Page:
It definitely is. By and large, Eastern philosophy differs from the Western-type in more than one respect. Firstly, its orientation is much more holistic, by which I mean going beyond logical analysis and the interests of empiricism – including science (the OBJECT) – and touching on human realities and interests (the SUBJECT). Eastern philosophy can thus be characterized as having a religious-mystical dimension which incorporates a soteriology (release or liberation rather than ‘individual salvation’)* and which one can find only in different forms in the West in the philosophies of Stoicism, Epicureanism, and the Cynics. Eastern philosophy has persisted for thousands of years in its geographic areas of spread and is still dominant there, although more recently there has been a Western influence in Indian philosophy, where Hegel, Heidegger, Plato, etc., are being increasingly studied. This is the case mostly in academic circles – and vice versa, East to West, but in the latter case not so much in Academia.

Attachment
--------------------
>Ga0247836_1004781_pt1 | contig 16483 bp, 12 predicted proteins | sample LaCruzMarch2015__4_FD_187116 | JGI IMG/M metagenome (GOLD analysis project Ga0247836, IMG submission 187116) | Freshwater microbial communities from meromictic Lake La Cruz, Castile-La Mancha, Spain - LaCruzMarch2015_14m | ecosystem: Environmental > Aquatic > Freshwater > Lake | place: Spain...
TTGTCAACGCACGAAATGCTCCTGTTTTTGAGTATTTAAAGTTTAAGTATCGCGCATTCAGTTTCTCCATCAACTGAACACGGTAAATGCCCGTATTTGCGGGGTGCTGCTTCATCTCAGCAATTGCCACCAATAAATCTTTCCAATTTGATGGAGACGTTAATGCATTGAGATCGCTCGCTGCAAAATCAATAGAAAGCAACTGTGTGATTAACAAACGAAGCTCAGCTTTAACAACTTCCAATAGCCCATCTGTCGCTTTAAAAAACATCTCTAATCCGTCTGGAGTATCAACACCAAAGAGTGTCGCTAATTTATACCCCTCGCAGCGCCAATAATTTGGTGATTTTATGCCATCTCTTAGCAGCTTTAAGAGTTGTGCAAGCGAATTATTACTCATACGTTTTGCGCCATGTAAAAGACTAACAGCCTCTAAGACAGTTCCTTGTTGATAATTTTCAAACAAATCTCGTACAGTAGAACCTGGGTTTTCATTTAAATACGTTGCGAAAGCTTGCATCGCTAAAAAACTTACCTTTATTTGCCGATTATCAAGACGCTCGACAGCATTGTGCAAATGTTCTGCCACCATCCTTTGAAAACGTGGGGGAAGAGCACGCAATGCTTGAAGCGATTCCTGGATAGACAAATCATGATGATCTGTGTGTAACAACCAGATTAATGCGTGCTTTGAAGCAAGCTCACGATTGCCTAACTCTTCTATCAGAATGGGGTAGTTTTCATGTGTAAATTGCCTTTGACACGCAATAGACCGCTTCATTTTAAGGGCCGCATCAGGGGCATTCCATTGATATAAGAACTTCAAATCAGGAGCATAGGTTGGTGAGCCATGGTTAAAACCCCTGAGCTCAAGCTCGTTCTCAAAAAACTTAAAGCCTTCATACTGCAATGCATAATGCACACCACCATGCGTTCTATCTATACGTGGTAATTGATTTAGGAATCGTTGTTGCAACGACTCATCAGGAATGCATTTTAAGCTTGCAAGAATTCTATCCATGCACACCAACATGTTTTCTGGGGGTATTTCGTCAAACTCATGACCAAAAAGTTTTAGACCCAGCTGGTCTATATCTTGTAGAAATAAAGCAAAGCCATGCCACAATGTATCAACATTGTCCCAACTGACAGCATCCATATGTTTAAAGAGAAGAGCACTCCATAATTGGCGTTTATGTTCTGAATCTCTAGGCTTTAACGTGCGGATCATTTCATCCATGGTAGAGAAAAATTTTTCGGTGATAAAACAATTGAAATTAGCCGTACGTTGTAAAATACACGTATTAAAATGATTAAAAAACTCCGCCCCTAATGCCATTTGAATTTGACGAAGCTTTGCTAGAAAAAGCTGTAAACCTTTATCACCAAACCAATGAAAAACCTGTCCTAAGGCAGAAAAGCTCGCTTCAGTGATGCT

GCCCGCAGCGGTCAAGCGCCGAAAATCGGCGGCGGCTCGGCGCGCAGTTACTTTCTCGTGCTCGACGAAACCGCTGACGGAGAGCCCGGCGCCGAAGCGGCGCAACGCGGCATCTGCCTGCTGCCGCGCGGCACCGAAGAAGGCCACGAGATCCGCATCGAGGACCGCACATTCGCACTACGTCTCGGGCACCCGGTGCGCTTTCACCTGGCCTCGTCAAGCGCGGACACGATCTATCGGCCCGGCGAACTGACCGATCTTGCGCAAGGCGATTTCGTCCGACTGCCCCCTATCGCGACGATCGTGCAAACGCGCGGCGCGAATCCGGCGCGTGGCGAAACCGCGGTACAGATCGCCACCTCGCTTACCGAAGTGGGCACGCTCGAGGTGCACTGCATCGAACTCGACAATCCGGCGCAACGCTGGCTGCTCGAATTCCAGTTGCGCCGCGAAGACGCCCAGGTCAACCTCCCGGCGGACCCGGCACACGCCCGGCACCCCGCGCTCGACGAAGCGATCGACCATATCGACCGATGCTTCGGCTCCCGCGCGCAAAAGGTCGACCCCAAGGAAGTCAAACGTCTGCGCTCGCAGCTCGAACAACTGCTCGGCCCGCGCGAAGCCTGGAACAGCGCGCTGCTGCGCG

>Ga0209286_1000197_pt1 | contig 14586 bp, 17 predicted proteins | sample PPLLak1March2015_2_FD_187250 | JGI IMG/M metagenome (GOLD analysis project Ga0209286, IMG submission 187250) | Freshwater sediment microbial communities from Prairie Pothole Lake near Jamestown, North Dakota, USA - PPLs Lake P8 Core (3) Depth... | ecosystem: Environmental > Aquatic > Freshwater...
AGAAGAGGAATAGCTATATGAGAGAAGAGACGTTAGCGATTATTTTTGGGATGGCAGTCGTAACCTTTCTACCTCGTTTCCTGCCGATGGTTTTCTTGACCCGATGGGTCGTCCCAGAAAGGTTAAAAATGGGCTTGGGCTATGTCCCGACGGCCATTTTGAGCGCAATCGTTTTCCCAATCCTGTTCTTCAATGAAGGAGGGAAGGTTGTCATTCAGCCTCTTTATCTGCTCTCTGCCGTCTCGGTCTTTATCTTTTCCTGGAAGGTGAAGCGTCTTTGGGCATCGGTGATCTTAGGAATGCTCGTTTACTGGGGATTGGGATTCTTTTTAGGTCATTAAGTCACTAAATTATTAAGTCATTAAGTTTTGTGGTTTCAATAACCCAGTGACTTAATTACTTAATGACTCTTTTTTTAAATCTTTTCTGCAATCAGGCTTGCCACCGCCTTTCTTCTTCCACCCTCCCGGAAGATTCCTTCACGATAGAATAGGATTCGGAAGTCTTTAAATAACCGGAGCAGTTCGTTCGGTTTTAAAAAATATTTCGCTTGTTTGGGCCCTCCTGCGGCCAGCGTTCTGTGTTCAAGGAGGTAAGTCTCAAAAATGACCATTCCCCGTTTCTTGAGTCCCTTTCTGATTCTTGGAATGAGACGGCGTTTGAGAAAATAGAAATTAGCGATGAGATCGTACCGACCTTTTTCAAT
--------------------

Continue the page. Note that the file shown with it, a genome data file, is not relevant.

- Indeed, the release or liberation is from individuality or individualism.
There is no concept of enlightenment or self-realization in Western philosophy, but there are types of Monism (one substance or primary element in nature) in the pre-Socratic philosophers – Parmenides, Heraclitus, Leucippus, etc. Materialism (or physicalism) and Idealism (especially Berkeley) are opposing models in this regard.
The above considerations apply mostly to Buddhism and Advaita Vedanta as they have flourished (and still do) in the Eastern world, but it is to be noted that both of them have a strong rational dimension as well in the areas of epistemology, ontology, and psychology. So both ‘worlds’ tend to approximate each other, but that is all one can say.
Going back to the West, an important mystical tradition must be included here, whether or not monistic or non-dual in nature, such as that of Plotinus, Meister Eckhart, Dionysius the Pseudo-Areopagite, Origen, The Cloud of Unknowing, Teresa of Avila, and John of the Cross (San Juan de la Cruz) – without listing here some great Western Sufis, Ibn al ‘Arabi being the main one.